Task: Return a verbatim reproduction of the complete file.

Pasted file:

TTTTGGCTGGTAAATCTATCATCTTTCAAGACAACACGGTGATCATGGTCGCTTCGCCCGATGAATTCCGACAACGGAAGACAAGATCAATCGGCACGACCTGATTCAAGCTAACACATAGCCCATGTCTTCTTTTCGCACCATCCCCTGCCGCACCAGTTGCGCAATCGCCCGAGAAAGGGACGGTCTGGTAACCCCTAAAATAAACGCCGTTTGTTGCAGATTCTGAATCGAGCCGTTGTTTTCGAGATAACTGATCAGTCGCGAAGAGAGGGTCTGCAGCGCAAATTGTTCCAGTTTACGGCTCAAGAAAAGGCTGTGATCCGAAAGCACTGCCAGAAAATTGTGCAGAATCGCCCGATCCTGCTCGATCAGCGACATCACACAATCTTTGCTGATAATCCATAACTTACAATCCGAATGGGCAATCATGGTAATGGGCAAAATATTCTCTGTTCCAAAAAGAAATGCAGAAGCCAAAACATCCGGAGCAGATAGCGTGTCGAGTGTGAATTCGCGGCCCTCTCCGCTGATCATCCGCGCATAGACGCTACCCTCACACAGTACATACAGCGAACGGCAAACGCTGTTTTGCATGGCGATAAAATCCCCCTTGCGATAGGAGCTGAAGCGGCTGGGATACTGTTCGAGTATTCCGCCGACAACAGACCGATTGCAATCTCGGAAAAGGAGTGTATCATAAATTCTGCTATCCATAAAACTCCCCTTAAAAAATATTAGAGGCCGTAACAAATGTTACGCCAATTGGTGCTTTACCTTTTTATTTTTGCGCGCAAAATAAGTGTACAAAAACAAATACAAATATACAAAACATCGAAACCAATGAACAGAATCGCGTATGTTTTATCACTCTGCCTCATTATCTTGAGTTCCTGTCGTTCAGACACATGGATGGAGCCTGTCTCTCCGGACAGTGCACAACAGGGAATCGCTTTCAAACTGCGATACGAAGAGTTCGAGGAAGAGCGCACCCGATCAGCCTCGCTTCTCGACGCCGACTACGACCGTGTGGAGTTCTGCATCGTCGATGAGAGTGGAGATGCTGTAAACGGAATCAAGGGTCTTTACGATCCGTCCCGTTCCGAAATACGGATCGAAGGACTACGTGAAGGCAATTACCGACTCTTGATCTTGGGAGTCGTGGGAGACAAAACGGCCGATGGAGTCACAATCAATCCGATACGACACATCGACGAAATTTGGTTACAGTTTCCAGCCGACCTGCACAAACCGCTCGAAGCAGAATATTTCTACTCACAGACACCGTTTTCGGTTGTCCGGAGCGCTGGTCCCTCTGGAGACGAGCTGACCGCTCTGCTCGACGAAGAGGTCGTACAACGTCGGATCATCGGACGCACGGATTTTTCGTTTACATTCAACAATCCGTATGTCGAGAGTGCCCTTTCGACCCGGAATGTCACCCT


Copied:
TTTTGGCTGGTAAATCTATCATCTTTCAAGACAACACGGTGATCATGGTCGCTTCGCCCGATGAATTCCGACAACGGAAGACAAGATCAATCGGCACGACCTGATTCAAGCTAACACATAGCCCATGTCTTCTTTTCGCACCATCCCCTGCCGCACCAGTTGCGCAATCGCCCGAGAAAGGGACGGTCTGGTAACCCCTAAAATAAACGCCGTTTGTTGCAGATTCTGAATCGAGCCGTTGTTTTCGAGATAACTGATCAGTCGCGAAGAGAGGGTCTGCAGCGCAAATTGTTCCAGTTTACGGCTCAAGAAAAGGCTGTGATCCGAAAGCACTGCCAGAAAATTGTGCAGAATCGCCCGATCCTGCTCGATCAGCGACATCACACAATCTTTGCTGATAATCCATAACTTACAATCCGAATGGGCAATCATGGTAATGGGCAAAATATTCTCTGTTCCAAAAAGAAATGCAGAAGCCAAAACATCCGGAGCAGATAGCGTGTCGAGTGTGAATTCGCGGCCCTCTCCGCTGATCATCCGCGCATAGACGCTACCCTCACACAGTACATACAGCGAACGGCAAACGCTGTTTTGCATGGCGATAAAATCCCCCTTGCGATAGGAGCTGAAGCGGCTGGGATACTGTTCGAGTATTCCGCCGACAACAGACCGATTGCAATCTCGGAAAAGGAGTGTATCATAAATTCTGCTATCCATAAAACTCCCCTTAAAAAATATTAGAGGCCGTAACAAATGTTACGCCAATTGGTGCTTTACCTTTTTATTTTTGCGCGCAAAATAAGTGTACAAAAACAAATACAAATATACAAAACATCGAAACCAATGAACAGAATCGCGTATGTTTTATCACTCTGCCTCATTATCTTGAGTTCCTGTCGTTCAGACACATGGATGGAGCCTGTCTCTCCGGACAGTGCACAACAGGGAATCGCTTTCAAACTGCGATACGAAGAGTTCGAGGAAGAGCGCACCCGATCAGCCTCGCTTCTCGACGCCGACTACGACCGTGTGGAGTTCTGCATCGTCGATGAGAGTGGAGATGCTGTAAACGGAATCAAGGGTCTTTACGATCCGTCCCGTTCCGAAATACGGATCGAAGGACTACGTGAAGGCAATTACCGACTCTTGATCTTGGGAGTCGTGGGAGACAAAACGGCCGATGGAGTCACAATCAATCCGATACGACACATCGACGAAATTTGGTTACAGTTTCCAGCCGACCTGCACAAACCGCTCGAAGCAGAATATTTCTACTCACAGACACCGTTTTCGGTTGTCCGGAGCGCTGGTCCCTCTGGAGACGAGCTGACCGCTCTGCTCGACGAAGAGGTCGTACAACGTCGGATCATCGGACGCACGGATTTTTCGTTTACATTCAACAATCCGTATGTCGAGAGTGCCCTTTCGACCCGGAATGTCACCCT